What's the Best Time to Exercise?
There’s no right or wrong answer to this question! Some people swear by an early morning jog to get their hearts racing and get them psyched up for the day. Others wouldn't dream of putting on their runners before lunchtime, preferring a walk in the countryside after dinner. But is any one time of day the best time to exercise?
The truth is that there's no reliable evidence to suggest that calories are burned more efficiently at certain times of day. But the time of day can influence how you feel when exercising.
The most important thing is to choose a time of day you can stick with, so that exercise becomes a habit.
Your Body Clock
Your body's circadian rhythm determines whether you're a night owl or an early bird, and there's not much you can do to alter it.
Circadian rhythm is governed by the 24-hour pattern of the earth’s rotation. These rhythms influence body functions such as blood pressure, body temperature, hormone levels, and heart rate, all of which play a role in your body's readiness for exercise.
Using your body clock as a guide to when to go for a walk or hit the gym might seem like a good idea. But, of course, there are other important considerations, such as family and work schedules, or a friend's availability to walk with you.
The Perks of Morning Exercise
If you have trouble with consistency, morning may be your best time to exercise, experts say.
Research suggests that in terms of performing a consistent exercise habit, individuals who exercise in the morning tend to do better.
The thinking is that they get their exercise in before other time pressures interfere - no matter how well-intentioned some people are, if they don't exercise in the morning, other things will squeeze it out.
It’s important to note that if you exercise in the morning, your body temperature is lower, so you should allow more time to warm up than you would later in the day.
When Insomnia Interferes
Unfortunately, hitting the snooze button repeatedly isn't exercise. But, if you've had a bad night’s sleep the night before, it can seem a lot more appealing than jumping out of bed and hitting the treadmill.
Good, regular bedtime habits can help you beat insomnia. They include winding down before bedtime.
Exercising or eating too late can sabotage your body's urge to sleep. Both exercise and eating raise your heart rate and temperature which might keep you awake.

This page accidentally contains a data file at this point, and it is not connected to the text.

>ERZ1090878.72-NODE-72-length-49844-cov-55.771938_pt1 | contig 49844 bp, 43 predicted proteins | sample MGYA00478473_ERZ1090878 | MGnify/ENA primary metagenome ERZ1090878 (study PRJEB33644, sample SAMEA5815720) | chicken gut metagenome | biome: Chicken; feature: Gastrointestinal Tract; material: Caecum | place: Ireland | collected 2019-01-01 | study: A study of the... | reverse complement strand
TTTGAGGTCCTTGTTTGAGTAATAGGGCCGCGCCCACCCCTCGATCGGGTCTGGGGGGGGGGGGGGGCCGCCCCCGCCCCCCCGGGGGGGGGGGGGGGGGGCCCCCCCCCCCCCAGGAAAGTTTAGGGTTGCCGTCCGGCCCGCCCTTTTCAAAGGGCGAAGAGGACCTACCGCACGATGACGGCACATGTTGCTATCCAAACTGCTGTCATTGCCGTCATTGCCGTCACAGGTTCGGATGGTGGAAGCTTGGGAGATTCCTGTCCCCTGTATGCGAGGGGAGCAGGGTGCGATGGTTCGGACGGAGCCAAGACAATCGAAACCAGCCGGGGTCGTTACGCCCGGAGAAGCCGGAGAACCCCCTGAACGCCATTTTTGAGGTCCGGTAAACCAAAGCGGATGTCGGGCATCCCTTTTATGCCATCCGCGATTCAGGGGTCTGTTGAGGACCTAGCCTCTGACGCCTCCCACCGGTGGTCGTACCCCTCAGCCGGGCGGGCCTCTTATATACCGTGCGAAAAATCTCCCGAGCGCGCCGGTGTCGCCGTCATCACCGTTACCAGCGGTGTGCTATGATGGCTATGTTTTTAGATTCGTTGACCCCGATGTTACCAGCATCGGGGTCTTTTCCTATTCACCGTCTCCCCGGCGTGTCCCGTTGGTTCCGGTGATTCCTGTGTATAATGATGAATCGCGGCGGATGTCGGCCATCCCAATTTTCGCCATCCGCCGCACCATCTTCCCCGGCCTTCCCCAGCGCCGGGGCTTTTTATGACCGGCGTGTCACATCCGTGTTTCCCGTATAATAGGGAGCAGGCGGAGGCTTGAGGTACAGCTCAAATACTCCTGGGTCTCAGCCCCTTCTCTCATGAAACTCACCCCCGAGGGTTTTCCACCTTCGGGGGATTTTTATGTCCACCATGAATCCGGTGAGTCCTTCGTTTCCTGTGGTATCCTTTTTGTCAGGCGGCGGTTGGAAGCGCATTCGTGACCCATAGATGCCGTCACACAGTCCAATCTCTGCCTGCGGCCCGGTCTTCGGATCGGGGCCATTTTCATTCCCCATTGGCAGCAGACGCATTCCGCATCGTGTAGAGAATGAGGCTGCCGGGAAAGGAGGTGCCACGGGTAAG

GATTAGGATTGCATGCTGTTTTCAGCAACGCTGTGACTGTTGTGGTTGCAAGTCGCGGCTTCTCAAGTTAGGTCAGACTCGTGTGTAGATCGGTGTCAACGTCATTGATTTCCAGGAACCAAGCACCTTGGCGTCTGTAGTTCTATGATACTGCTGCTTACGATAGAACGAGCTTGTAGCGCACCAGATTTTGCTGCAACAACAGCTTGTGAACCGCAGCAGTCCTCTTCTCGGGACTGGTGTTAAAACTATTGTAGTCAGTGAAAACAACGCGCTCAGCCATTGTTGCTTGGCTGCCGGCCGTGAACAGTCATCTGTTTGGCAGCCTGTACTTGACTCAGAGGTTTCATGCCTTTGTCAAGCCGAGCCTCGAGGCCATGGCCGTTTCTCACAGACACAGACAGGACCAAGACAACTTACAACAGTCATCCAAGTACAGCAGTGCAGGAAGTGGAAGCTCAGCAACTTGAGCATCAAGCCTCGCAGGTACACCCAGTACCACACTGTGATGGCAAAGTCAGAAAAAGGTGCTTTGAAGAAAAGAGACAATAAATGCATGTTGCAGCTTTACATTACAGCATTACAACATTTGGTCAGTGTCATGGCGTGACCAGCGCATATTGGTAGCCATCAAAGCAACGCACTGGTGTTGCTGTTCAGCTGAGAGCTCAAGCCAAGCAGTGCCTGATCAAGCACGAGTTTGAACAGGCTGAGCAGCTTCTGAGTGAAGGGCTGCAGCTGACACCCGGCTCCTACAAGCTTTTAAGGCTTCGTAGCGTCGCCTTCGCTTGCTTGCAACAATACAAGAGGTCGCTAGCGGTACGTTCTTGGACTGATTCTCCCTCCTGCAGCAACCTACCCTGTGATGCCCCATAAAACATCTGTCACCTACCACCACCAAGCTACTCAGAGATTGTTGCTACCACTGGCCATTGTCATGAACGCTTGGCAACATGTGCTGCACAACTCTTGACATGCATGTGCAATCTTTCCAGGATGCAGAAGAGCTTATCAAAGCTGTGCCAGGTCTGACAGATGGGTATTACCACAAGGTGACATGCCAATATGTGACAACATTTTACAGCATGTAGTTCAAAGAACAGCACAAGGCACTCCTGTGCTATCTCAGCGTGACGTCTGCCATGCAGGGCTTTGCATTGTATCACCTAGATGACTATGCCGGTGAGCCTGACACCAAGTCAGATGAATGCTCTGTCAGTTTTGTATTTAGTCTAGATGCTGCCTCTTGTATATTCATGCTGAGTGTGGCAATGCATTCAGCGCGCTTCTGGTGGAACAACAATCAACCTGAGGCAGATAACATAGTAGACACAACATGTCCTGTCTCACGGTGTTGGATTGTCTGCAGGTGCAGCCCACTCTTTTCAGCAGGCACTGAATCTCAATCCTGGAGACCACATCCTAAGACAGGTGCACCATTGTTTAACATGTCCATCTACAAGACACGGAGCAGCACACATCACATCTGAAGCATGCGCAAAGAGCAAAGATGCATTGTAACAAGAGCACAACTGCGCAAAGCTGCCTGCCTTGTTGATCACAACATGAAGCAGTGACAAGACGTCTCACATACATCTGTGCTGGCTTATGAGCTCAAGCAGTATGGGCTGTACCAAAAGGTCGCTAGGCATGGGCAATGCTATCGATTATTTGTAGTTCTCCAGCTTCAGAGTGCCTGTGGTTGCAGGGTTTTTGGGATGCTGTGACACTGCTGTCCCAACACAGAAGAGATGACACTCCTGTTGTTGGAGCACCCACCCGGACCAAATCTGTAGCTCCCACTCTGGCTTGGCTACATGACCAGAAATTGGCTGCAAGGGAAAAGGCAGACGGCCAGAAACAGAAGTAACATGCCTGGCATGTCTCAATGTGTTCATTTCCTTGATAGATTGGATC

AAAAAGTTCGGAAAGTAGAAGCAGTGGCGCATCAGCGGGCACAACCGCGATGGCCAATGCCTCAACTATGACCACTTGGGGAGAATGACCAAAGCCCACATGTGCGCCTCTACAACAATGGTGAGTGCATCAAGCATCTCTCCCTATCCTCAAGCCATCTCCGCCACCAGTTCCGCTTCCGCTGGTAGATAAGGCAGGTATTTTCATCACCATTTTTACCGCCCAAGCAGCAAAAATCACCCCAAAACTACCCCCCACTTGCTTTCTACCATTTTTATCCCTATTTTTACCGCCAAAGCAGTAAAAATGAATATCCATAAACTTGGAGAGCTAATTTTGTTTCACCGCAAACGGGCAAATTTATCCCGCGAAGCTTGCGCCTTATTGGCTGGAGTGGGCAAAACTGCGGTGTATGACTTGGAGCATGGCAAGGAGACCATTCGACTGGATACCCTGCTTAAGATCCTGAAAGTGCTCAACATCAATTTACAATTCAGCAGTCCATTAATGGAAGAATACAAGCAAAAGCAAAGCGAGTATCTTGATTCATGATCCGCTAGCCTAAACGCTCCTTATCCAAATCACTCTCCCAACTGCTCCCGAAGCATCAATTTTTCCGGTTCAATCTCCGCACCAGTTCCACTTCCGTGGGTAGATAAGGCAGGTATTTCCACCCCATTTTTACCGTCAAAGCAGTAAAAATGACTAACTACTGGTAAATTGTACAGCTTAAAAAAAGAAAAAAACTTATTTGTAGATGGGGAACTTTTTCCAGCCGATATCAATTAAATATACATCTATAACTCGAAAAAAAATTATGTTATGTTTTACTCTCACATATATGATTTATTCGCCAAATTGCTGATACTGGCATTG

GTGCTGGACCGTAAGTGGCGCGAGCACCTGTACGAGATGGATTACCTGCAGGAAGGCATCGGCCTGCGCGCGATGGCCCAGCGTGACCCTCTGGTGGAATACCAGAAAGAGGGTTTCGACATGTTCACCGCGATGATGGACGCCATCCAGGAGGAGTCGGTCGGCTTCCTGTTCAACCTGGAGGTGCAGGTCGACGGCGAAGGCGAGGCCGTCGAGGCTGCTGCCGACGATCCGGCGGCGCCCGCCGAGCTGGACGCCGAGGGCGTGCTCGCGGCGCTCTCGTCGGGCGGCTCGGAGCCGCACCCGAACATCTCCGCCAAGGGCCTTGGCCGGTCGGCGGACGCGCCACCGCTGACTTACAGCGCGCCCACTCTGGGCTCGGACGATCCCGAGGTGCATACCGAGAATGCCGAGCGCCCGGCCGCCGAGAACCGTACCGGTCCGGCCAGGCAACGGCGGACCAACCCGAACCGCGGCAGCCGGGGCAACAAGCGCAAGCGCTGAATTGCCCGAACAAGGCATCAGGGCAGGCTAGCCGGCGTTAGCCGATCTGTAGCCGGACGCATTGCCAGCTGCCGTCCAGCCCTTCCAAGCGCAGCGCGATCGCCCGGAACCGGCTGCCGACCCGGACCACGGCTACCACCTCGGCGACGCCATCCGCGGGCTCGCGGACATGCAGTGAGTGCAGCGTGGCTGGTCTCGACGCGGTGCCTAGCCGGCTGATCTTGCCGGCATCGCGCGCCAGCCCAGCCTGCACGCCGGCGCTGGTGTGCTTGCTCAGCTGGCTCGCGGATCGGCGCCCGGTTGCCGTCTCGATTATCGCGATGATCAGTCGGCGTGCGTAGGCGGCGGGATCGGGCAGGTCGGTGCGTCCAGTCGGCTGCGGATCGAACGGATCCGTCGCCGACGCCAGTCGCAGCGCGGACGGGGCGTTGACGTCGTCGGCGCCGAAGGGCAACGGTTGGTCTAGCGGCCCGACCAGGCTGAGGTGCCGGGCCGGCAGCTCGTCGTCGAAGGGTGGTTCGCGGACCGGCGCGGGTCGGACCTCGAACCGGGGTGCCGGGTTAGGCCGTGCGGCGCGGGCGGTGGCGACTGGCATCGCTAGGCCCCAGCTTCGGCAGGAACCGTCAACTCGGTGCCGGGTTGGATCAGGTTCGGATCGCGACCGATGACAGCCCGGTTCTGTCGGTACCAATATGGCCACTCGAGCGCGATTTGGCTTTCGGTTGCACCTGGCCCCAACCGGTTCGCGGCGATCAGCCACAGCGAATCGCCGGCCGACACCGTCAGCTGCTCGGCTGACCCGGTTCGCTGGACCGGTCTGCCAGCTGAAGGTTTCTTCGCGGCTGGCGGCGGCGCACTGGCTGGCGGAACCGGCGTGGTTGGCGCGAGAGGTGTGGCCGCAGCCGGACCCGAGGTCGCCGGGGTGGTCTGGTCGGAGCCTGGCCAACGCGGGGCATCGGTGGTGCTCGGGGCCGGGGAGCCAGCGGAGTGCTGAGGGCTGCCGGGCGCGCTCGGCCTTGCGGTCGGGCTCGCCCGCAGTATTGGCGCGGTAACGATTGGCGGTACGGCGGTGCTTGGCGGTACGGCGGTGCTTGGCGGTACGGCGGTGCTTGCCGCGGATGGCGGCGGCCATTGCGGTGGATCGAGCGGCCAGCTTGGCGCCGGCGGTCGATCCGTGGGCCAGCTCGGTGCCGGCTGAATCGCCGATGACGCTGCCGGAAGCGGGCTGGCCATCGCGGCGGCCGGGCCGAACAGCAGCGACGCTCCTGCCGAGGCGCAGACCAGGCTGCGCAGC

For some people, lunchtime is the best time to exercise, especially if colleagues keep you company. Just be sure to eat after you work out, not before.
Finding Your Own Best Time to Exercise
You don't have to be an expert on circadian rhythms to determine the best time to exercise. Try different times of the day and you’ll soon find out what works best for you.
Work out in the morning for a few weeks, then try noon, then early evening. Which do you enjoy most and which makes you feel best afterward? Also, consider the type of exercise, and other daily commitments.
Most important of all, find a time that helps you make your exercise a regular, consistent part of your life. This is more important than the time of day.
Establishing the Exercise Habit
One day, you'll reach a point where daily exercise comes as naturally as breathing. At that point, you may want variety. Keeping it fresh makes it more enjoyable and more likely to be continued.
But if you're still at the point where exercise is hit or miss, pencilling it in for the same time each day will help you make it a habit. Whether you choose morning, lunchtime, or after work to exercise, make it part of your routine. Starting out can be as simple as changing the route you come home from work so that you drive by a gym or exercise class. Get into the habit of going that way, and keep a bag of exercise gear in your car or at work, so you are ready to exercise anytime, anywhere!
What time of day do you exercise? Tell us about it now in the Unislim forum!